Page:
back to article So how will the new US prez handle IT issues?

Dear Potus 2008... Top ten things you haven't seen a US presidential candidate discuss: infosecurity; privacy from corporations; software patents; the infrastructure fund; network neutrality; user-centric ID systems; ownership of personal information; science/technology education; open APIs for government data. Actually, in a …


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  1. amanfromMars Silver badge

    Right up Barack Obama's Street of Desire?

    "Innovation policy should let innovators keep the rewards of what they do. "

    I Beg to Differ. Innovation policy should mentor innovators with the rewards of what they do. You will invariably find at such XXXXAlted Levels, the reward in just doing what they do is Sufficient to Purpose with the Wealth being Spent on Future InfraStructure, with their Obvious Lead Guidance Wish List whose Cost will Only be what they would be considered Worthy of.

    That would be the amfM Astute NEUKlearer HyperRadioProActive Root Route. AI Positive Boon to Any and All Presidents.

  2. Ian Ferguson
    Thumb Up


    Very interesting, even if I don't live in the US, I suspect whoever is chosen will have an enormous impact on IT issues globally.

    I'm tempted to become a fan of Chuck Fish simply because he has such an awesome name, but his theory of letting business do what it wants won't go down very well with IT-savvy voters (take the slashdot crowd as an example) - Microsoft-style monopolies, anyone?

    Internet services populate a unique market, in that they are truly global; and so the winners rise to the top very quickly, and monopolies are more the rule than the exception; take as examples Google, eBay, IMDb, PayPal. This suggests to me that IT requires more regulation than other industries, not less.

    Weitzner seems to me to be far more qualified for the role, and much more clued up than the Republican representative. Again, I can see the Slashdot crowd loving this guy - he even knows what open standards are! (as opposed to thinking they're ways for terrywrists to control US infrastructure)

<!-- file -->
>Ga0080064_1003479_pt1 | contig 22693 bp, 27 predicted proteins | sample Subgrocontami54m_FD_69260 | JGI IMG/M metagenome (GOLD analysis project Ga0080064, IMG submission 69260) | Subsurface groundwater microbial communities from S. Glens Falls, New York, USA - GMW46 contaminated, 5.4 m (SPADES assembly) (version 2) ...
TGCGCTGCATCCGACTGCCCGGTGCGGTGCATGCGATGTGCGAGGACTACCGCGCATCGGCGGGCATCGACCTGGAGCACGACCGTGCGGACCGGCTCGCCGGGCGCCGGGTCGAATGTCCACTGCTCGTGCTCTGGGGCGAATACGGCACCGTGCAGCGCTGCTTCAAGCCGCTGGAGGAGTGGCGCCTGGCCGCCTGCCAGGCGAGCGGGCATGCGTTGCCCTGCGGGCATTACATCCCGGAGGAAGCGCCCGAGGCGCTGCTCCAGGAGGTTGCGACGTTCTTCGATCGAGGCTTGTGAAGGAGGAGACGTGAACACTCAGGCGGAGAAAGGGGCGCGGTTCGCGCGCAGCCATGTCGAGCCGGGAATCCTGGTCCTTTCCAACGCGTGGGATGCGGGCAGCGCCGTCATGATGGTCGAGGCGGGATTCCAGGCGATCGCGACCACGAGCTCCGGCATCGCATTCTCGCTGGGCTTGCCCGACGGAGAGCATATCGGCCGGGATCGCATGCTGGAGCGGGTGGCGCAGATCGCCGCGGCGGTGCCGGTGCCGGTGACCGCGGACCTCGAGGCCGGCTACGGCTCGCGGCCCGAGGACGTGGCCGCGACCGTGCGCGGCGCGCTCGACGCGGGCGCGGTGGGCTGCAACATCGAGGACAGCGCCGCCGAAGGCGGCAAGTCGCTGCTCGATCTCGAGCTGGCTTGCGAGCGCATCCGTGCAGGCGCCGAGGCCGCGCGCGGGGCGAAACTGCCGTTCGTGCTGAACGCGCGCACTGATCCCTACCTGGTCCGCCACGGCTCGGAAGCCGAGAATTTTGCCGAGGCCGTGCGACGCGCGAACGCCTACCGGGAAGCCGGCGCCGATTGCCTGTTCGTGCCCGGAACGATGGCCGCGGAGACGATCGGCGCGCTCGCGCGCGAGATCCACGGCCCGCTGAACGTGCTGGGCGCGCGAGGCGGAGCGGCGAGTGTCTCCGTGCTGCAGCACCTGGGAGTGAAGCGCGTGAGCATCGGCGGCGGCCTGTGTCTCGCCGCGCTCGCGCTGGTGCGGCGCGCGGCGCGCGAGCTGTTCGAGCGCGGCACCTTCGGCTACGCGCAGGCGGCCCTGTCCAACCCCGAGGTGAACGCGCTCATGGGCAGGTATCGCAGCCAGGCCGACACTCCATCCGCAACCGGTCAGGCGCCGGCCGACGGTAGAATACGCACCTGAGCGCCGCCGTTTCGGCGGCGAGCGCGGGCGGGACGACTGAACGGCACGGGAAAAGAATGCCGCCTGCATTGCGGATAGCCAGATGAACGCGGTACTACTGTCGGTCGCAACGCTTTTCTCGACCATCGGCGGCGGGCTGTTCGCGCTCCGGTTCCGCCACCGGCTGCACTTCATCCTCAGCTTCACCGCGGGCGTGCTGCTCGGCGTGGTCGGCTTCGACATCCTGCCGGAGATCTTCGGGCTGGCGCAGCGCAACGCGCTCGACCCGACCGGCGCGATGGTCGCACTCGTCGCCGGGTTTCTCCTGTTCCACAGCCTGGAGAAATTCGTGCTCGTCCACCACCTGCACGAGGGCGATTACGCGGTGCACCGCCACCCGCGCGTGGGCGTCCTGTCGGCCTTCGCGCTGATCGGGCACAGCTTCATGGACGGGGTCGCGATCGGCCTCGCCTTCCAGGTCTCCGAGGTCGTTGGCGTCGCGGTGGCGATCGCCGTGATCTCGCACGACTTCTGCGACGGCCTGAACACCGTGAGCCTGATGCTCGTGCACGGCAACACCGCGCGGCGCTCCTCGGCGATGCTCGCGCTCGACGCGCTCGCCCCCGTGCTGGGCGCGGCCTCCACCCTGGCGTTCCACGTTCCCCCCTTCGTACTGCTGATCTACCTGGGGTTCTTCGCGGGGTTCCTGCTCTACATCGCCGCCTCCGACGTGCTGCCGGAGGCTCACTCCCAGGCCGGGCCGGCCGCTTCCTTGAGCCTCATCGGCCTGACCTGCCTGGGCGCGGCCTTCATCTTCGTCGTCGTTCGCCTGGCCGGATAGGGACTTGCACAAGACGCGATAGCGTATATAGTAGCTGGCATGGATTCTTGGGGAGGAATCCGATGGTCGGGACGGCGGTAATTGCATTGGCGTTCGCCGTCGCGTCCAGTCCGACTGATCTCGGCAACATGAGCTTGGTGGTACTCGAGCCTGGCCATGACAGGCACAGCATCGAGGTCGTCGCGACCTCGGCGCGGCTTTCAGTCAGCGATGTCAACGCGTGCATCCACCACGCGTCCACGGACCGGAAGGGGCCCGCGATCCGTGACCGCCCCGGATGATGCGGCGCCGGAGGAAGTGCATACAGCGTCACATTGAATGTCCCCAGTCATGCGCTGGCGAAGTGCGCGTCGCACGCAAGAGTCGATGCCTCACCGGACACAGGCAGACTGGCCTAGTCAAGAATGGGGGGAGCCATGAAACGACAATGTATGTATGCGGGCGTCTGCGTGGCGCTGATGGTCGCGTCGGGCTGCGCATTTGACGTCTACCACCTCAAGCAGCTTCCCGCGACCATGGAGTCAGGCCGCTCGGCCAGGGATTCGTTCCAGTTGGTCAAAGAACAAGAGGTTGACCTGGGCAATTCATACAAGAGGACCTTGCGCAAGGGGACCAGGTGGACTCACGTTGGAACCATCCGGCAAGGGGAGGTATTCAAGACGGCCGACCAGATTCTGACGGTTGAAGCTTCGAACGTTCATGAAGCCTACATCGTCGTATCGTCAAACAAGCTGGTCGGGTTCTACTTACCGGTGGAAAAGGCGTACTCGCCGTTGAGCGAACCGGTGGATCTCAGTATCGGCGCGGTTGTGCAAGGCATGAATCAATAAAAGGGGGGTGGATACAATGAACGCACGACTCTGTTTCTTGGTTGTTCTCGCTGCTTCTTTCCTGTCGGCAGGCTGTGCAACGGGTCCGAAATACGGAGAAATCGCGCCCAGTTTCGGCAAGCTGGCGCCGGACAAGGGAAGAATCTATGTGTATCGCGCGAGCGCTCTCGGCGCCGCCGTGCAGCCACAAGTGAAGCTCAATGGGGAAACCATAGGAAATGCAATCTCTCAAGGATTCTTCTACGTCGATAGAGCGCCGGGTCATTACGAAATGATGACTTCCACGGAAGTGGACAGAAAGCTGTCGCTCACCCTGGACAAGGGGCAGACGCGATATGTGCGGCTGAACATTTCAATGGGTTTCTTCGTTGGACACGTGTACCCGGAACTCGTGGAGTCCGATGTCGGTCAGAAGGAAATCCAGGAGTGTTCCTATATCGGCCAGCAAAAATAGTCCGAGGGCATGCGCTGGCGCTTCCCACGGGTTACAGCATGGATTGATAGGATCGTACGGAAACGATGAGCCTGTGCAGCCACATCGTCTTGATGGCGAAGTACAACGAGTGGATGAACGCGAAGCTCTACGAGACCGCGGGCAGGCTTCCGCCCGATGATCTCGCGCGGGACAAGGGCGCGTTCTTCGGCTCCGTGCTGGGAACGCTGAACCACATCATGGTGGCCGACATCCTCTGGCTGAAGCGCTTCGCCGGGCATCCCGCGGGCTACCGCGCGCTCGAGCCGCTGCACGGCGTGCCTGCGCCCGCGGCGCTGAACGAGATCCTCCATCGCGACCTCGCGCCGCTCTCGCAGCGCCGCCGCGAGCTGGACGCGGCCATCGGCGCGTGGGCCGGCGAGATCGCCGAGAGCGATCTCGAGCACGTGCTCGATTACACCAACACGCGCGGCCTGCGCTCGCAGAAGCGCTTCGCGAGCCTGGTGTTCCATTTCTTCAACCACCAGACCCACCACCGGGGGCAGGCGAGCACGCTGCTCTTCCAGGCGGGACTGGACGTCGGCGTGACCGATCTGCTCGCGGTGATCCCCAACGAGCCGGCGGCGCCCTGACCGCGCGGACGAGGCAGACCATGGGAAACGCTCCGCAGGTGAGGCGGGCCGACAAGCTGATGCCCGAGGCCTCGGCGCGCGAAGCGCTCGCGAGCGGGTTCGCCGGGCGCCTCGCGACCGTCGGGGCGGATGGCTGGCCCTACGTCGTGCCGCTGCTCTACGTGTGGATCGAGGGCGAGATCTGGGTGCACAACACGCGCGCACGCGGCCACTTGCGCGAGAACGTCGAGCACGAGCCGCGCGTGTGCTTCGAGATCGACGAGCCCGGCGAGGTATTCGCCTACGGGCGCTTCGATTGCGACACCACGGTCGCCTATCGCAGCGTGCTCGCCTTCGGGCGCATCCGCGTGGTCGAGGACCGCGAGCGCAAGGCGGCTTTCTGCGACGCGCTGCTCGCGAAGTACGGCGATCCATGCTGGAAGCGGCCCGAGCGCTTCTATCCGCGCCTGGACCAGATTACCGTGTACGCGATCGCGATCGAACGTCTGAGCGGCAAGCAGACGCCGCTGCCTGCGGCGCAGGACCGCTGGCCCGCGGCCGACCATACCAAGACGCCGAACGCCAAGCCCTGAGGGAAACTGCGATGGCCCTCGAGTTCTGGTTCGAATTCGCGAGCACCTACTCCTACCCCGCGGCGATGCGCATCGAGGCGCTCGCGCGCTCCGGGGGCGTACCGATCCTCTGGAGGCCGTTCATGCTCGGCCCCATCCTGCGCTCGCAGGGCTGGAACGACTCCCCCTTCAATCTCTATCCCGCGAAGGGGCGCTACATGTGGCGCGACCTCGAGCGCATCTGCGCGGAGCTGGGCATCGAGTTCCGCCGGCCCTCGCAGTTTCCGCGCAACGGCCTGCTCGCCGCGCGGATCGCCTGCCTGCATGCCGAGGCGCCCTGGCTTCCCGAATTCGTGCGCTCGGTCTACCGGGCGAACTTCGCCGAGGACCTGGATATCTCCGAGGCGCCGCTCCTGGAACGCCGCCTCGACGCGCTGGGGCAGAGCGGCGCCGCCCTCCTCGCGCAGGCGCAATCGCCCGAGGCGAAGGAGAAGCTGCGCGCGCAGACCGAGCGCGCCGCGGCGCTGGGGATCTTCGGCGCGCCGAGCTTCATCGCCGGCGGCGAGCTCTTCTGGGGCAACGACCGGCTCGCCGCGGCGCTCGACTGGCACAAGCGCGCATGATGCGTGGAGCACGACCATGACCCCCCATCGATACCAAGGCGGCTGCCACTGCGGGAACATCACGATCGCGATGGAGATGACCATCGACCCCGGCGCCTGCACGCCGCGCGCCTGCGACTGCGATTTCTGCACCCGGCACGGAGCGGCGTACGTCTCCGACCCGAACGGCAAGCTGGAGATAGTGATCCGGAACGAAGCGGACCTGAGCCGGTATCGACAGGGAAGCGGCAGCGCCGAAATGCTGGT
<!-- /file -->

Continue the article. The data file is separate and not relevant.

3. adfasdf

    If enough of us talk...

    ... they will buy bigger ear plugs. Or outlaw talking.

  4. Sam Green
    Thumb Up

    If enough of us talk...

    ... I can slip out the back and head off to the Kings Arms. It is Friday after all (Isn't it?)

  5. NB

    @Sam Green

    If enough of us talk...

    By Sam Green

    Posted Thursday 29th May 2008 14:54 GMT

    Thumb Up

    ... I can slip out the back and head off to the Kings Arms. It is Friday after all (Isn't it?)

    Sorry mate, tomorrow's friday.

  6. John Widger

    If -

    Obama gets elected. If Danny Weitzner's views become policies. If...

  7. Adam Williamson


    Tomorrow's Friday, you say? I think this calls for a celebration. meet you down the King's Arms.

  8. James Butler

    McCain's talking sh**

    The Republican party is supposedly all about "lower taxes and smaller government" ... but guess who always pushes taxes up (for most of us) and expands the government? Right. So when McCain says, "Let the market decide", he's speaking out of his aged butt as the potential mouthpiece for a future maximally-intrusive government. "Let the market decide" says nothing at all about his policies ... of which he has few that have not already been designed and executed by the Bushies.

    @Ian Ferguson

    The President has traditionally had nothing to do with IT. Completely hands-off.

  9. Pyros
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    None of the canidates in the nomination are really worth it. Oh, we DO need a huge change just to kill the Republic-tators, but I wouldn't trust either Hillary or Obama with my six in a firefight, much less in office.

    Obama may have the right idea with IT policies, but his other policies aren't just worth voting him into office. (Perhaps if we had an Office of IT in the Cabinet, then he'd be a good choice.)

    My only option is Stephen Colbert. >P

  10. SpitefulGOD
    Gates Halo


    You really think they're going to let the winning candidate take their rightful place? No, there will be little change in IT apart from the switch over to linux for the army and such (which will backfire) emails will still conviently go missing.

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